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'No' to meeting Raymond Zondo

by Staff reporter
10 Jun 2024 at 07:29hrs | Views
The EFF has poured cold water on the United Democratic Movement's (UDM) proposed meeting with Chief Justice Raymond Zondo.

Last week, the UDM leader General Bantu Holomisa wrote to Zondo asking him to convene a meeting with all 18 political parties that are represented in Parliament.

In the letter, the UDM leader said it was most important that all leaders of political parties represented in Parliament discuss the agenda of government, particularly as it pertained to the envisaged seventh administration.

Holomisa said based on the outcome of the election, the process of establishing a Government Of Unity (GNU) could not be left to one party to lead and convene, adding that the matter needed a collection of many stakeholders in collaboration.

"We believe that your esteemed office, as the custodian of the Constitution and the guardian of our democracy, is best placed to oversee such a crucial gathering," he explained.

However, EFF's deputy president Floyd Shivambu said politicians can't be addressed by the outgoing chief justice.

Shivambu vehemently opposed the idea characterising it as a "terrible idea" which would never take place.

"This one General Holomisa is a terrible idea and will never happen. We are not going to be presided over by Zondo.

"It'll never happen. Also there is no crisis in South African politics right now and there will not be. Leave Zondo to go home, he won't preside over us. Never!" emphatic EFF second in command said.

This year's groundbreaking national elections left many parties in limbo as they did not produce an outright majority.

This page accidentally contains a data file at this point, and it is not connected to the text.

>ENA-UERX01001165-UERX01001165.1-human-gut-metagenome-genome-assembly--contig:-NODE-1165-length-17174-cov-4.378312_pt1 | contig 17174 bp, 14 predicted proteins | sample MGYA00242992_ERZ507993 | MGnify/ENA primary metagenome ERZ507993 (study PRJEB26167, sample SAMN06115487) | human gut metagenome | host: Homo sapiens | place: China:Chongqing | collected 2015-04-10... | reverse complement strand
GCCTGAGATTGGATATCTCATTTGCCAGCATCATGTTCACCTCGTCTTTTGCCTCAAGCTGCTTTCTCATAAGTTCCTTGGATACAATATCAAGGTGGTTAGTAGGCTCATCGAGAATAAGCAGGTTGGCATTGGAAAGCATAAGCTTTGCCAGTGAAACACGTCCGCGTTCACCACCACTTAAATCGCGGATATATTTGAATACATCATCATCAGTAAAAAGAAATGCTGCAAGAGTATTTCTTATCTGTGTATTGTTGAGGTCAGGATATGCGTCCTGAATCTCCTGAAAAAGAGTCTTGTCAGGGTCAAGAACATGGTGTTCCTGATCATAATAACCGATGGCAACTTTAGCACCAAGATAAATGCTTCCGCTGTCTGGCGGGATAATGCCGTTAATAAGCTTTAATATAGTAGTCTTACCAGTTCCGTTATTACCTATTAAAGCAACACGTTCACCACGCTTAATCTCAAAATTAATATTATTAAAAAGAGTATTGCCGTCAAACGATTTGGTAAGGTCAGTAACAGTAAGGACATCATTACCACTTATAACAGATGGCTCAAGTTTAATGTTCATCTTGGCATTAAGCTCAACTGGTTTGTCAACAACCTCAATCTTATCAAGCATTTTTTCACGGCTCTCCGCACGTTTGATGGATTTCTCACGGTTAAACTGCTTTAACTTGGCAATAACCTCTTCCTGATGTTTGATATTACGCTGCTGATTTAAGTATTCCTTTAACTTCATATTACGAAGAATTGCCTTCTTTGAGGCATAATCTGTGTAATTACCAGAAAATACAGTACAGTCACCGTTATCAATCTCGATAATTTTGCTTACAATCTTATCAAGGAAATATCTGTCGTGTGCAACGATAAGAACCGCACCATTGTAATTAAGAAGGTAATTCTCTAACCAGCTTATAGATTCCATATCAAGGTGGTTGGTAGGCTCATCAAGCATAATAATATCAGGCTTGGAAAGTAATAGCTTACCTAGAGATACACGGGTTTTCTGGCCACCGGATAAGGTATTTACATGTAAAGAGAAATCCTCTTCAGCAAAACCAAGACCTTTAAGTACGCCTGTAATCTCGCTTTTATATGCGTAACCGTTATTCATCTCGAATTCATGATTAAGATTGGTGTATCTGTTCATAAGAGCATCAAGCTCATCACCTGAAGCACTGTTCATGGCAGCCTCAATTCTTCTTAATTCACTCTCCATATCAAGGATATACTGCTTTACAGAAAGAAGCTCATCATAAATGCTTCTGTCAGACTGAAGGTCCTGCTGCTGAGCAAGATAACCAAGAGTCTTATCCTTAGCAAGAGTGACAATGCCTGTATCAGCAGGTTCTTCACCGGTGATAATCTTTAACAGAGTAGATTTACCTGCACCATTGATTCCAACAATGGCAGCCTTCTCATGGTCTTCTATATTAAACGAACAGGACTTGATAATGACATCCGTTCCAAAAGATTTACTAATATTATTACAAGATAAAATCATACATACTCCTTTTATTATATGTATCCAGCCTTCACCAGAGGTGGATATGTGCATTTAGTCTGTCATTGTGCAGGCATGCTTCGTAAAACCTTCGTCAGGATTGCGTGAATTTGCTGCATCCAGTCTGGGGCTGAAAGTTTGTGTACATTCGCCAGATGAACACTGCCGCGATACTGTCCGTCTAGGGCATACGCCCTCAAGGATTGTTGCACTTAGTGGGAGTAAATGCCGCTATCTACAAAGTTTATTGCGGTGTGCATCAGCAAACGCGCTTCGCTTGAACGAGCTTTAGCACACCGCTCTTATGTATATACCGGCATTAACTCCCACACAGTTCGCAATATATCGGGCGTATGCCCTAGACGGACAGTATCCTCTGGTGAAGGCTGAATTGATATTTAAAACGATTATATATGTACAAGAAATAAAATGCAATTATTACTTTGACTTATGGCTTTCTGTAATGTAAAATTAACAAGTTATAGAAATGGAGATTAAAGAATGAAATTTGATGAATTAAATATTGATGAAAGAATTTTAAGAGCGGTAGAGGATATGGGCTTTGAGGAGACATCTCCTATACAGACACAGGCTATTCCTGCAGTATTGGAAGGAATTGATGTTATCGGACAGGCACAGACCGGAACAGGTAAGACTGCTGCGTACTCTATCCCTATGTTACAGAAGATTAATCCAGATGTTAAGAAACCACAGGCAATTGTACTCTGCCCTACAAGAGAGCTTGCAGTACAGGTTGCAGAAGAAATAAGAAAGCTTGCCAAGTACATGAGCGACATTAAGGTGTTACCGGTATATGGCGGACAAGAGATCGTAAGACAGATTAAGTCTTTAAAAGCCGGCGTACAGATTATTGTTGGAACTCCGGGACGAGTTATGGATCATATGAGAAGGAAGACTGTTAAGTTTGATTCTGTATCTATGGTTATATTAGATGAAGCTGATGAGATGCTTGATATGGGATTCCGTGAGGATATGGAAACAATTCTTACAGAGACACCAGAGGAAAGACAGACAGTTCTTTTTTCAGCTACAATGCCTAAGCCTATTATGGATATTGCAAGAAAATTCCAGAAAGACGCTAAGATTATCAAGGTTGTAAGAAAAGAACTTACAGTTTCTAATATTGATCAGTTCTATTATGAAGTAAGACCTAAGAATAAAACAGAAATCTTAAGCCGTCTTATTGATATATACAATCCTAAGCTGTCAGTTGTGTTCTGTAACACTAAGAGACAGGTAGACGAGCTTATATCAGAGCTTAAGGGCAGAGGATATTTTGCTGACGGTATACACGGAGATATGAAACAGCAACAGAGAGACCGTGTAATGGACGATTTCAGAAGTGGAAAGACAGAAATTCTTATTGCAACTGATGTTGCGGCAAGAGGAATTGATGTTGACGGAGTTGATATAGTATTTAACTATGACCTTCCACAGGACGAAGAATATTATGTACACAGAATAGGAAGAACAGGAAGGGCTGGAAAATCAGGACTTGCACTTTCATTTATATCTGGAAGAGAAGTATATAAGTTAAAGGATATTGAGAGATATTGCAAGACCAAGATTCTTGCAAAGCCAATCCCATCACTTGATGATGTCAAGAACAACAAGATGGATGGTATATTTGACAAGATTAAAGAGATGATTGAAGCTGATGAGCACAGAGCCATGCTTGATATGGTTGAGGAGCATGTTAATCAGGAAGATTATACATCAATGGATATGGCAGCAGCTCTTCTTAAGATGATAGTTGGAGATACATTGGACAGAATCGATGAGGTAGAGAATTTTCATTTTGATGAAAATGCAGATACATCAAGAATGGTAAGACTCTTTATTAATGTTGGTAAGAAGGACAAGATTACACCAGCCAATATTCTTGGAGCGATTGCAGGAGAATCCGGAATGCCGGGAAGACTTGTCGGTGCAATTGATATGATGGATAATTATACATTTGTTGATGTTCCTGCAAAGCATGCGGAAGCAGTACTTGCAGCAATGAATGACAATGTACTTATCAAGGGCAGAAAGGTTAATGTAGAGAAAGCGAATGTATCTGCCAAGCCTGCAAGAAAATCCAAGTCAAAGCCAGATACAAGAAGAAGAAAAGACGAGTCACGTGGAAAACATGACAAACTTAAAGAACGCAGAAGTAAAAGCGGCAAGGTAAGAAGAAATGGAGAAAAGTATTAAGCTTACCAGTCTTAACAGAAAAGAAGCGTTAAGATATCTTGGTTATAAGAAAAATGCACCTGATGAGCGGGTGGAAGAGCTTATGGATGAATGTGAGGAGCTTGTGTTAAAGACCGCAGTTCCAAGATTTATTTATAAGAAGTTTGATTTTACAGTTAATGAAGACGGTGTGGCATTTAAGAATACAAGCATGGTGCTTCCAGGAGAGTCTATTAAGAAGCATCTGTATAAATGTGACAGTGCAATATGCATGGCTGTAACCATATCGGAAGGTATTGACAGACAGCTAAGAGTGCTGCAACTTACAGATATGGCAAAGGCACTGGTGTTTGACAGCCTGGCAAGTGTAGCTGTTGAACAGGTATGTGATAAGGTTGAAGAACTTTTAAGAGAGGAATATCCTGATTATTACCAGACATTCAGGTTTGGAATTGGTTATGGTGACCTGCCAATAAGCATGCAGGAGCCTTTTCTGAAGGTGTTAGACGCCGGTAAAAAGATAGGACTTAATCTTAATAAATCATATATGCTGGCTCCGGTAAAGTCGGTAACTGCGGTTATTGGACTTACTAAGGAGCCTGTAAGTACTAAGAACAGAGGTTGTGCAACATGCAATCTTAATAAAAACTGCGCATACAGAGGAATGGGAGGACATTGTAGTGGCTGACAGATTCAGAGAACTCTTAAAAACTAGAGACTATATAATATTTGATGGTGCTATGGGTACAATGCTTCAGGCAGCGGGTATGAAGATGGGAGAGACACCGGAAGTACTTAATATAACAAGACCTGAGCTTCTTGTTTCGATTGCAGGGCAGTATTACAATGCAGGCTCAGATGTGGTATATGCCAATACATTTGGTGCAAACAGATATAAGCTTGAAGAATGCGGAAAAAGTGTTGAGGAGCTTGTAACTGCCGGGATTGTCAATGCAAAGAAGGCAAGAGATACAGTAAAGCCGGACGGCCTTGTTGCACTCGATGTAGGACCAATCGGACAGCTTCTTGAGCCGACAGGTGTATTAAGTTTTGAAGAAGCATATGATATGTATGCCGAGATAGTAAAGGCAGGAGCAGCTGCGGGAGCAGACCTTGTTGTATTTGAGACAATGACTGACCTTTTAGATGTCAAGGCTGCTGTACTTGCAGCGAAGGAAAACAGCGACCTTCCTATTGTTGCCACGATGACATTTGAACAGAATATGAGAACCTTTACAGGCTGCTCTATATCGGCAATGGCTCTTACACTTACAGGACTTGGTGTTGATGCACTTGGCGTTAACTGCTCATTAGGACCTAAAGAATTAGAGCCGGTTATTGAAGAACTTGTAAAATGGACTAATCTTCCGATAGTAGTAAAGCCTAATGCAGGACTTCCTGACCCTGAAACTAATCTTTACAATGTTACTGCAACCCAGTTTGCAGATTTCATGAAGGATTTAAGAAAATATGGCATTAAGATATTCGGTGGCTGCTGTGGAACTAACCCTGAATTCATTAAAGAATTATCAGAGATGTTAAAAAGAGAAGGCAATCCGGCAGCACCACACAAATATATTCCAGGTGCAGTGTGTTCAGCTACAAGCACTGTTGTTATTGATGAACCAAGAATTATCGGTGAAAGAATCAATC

This meant that parties needed to engage in coalition talks which would result in them co-governing.

The ANC has recently announced as the party with most votes that it would opt to go into a GNU with other political parties that were represented in Parliament.

Interestingly, the EFF's Carl Niehaus said the GNU could only be formed by a majority party (a party with 50+1), not by a minority party such as the ANC.

Niehaus said what the ANC was trying to do was to introduce an ANC/DA coalition through the back door.

"When, on the evening of the 2nd of May 1994, president Nelson Mandela delivered his victory speech to a cheering crowd in the Carlton Hotel's Grand Ballroom, announcing that he had won the election and would be South Africa's next president, he was unequivocally clear that the GNU was called by the ANC as the majority party.

"I know exactly what the situation was, and what he said. I was there, and as then national spokesperson of the ANC, I worked with him on that speech before he stepped to the podium to deliver it," he added.

Source - The Star